Hammer’s charity couldn’t help but rub off on the Hackers. Any time a Chicken Lady customer comes in, the butchers debit only their cost and take no profit. “This is to give people a nice Shabbat. We’ll even throw in the bones or wings for soup at no charge at all, if that’s what they request,” Hacker says. All this goodness got started 20 years ago. “I went on a Thursday to get a chicken for Shabbat,” relates Hammer. “I was in line when the butcher handed a young girl a plastic bag with what I saw was just skin and fat. She took it, said ‘thank you’ and left. My curiosity was aroused. I asked him how many cats and dogs the family had. He said: ‘None. The father’s on dialysis and they owe me 10,000 lirot and I can’t give them any more, so I save this for them. For Friday night, they make soup and Saturday they have cholent.’
“I was so angry I was shaking. I said, ‘You’re giving them poison! You throw it out, and every week, you give them two chickens and anything else they want— schnitzels, hot dogs, whatever.’ That’s when my chicken fund was born. Then he recommended a family to me, then another, then word spread. Social workers, or those from organizations I belong to, started to ask me if I’d take on a family. Once, it was written up in a newspaper, and that was it!”
Hammer’s own background lacked such benevolence. She and her parents, brother and sister fled their native Vinograd, Ukraine, during the pogroms of 1917. Smugglers took them across the river to Romania, but the family was caught and imprisoned in Galatz for three months.
“We were rationed out a bit of water and a piece of bread,” Hammer recalls. The beleaguered family eventually reached Palestine. “When we were in Haifa, we lived in a tent and had nothing to eat. Between ages 10 and 14, I went to bed hungry. I know what hunger is. I have never forgotten it.” They finally made it to the United States, where they settled in Pittsburgh and where Hammer’s father, Meir, opened a grocery store.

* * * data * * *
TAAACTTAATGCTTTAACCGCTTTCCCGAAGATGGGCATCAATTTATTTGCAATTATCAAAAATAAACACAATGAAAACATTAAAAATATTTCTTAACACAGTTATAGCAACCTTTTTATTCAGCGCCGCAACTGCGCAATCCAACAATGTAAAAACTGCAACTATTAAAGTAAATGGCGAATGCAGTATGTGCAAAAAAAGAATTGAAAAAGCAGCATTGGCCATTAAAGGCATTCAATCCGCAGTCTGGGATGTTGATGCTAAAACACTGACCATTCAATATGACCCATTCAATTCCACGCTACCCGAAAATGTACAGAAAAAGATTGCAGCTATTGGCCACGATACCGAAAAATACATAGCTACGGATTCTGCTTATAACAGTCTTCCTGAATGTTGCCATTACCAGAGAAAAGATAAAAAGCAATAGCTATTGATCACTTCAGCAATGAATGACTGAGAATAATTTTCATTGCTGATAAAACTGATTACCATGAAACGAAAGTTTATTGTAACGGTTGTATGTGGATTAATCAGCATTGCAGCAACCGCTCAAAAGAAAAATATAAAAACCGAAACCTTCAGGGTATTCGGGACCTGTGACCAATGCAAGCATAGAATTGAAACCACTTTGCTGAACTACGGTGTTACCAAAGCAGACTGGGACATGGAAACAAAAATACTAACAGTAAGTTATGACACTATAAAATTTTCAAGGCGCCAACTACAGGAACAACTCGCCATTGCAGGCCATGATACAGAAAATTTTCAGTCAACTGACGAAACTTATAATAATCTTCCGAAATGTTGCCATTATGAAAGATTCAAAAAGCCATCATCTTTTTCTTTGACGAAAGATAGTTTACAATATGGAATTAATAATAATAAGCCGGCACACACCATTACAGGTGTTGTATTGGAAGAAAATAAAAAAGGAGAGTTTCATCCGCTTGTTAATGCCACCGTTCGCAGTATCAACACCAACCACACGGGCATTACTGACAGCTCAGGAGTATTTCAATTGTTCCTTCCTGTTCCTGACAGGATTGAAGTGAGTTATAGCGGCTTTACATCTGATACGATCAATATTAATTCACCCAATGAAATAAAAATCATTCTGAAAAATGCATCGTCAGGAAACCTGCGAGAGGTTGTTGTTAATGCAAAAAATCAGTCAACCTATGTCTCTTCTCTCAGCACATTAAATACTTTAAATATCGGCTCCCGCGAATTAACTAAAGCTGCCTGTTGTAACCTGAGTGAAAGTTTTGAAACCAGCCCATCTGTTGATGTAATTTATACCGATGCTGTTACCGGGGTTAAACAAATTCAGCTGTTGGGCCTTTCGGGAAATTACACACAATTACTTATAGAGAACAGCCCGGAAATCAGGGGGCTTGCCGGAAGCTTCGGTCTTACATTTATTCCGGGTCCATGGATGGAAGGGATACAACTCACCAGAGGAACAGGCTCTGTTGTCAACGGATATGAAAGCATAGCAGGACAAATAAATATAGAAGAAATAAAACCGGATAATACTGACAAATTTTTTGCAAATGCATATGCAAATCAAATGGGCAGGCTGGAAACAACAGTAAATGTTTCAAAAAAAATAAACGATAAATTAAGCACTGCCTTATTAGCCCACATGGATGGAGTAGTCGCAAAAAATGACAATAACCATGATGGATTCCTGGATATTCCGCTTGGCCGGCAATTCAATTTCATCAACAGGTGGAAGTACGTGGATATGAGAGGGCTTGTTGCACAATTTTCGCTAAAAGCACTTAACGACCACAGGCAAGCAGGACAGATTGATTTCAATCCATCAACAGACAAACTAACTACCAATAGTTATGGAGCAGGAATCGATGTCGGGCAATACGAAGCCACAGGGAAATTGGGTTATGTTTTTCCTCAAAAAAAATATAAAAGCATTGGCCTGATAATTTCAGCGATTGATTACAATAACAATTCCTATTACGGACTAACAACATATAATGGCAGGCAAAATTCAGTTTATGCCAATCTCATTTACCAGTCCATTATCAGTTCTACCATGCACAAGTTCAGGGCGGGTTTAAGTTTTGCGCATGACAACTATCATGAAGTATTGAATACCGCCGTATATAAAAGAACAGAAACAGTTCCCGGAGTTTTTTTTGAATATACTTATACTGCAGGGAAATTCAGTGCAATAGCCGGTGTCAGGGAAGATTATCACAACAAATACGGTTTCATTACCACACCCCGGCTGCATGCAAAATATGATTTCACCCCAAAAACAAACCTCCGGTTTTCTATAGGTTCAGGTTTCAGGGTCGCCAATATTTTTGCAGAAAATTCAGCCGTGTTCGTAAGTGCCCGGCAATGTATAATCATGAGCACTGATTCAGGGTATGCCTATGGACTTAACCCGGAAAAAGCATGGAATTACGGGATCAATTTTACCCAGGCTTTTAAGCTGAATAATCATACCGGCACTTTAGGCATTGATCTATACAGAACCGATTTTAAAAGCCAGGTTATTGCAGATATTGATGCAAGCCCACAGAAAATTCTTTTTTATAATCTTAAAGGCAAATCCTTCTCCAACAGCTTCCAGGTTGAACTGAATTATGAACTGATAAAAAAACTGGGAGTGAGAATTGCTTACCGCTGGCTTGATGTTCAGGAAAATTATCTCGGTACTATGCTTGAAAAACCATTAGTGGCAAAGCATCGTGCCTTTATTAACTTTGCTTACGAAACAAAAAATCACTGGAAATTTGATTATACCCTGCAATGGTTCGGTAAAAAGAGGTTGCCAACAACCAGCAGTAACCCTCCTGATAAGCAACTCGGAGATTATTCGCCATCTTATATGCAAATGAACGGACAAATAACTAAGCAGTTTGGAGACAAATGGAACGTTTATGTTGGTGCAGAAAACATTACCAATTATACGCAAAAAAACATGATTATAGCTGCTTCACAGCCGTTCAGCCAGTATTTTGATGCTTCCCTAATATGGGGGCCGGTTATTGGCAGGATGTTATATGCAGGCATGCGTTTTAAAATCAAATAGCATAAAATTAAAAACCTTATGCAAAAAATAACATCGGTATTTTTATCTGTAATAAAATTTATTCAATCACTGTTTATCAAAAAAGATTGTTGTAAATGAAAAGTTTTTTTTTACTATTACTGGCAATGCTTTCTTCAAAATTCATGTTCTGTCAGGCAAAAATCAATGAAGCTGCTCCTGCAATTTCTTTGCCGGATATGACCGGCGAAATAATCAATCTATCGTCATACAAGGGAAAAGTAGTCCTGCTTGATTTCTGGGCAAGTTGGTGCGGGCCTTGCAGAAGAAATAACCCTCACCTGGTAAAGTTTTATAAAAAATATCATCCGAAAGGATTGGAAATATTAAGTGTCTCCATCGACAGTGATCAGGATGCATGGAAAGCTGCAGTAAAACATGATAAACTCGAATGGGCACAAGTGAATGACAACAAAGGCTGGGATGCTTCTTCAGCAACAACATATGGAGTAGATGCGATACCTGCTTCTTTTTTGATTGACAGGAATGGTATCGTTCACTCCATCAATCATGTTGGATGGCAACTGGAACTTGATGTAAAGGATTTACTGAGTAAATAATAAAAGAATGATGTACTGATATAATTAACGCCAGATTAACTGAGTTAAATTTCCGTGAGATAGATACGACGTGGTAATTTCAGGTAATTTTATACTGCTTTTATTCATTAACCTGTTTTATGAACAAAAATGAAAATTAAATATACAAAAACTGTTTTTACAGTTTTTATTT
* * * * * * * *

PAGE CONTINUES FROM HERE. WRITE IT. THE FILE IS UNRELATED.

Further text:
Strangely enough, the prison experience was partly responsible for Hammer’s amateur singing career. A guard promised Hammer’s father he’d give Clara a chocolate if she could master a Romanian song after he sang it three times. She did, and won the chocolate, the first she’d ever tasted.
Now, 80 years later, the elderly widow can still belt out the young girl’s tune, “Deschide, Deschide, Fereastra” about a boy calling for his girlfriend on the other side of the window to come in and eat. A few minutes later, unprompted, she offers up “A Yiddishe Mama,” clasping her hands, her palms upward, eyes closed.
Hammer has always loved music. Her photo album is filled with programs that list Clara Hammer as providing the vocal entertainment at Jewish organization events in Los Angeles and Brooklyn, where she and her husband Ephraim taught Hebrew for more than 40 years before immigrating to Israel in 1969.
In Los Angeles, she painted a Mogen David on a white bed sheet and sang in the streets to raise money for Hadassah. At one such performance, with what can only be called adorable chutzpah, she told the assembled crowd, “Ladies and gentlemen, please get your paper money ready while I sing because change disturbs my mood.”
“It’s a wonderful feeling not to be selfish, to be concerned,” says Hammer, closing the album. “I could go to lunch three, four times a week with the girls. They go to the Malcha Mall to try on clothes. What do I need it for?
“I can make kiddush and sing ‘Shalom Aleichem’ and know that over 130 families have chicken and can do the same. When I sit down Friday night with my great-grandchildren and know that a few hundred children also eat, I enjoy my food.”
from Hillel the Scribe communications newsletter, “Inside Israel” by Hillel Kuttler
Donations can be mailed to:
Clara Hammer Chicken Fund
PO Box 18602
Jerusalem, Israel 91185
or you can donate through the red paypal button below:
Contributions can also be deposited at:
Acct no. 4341-94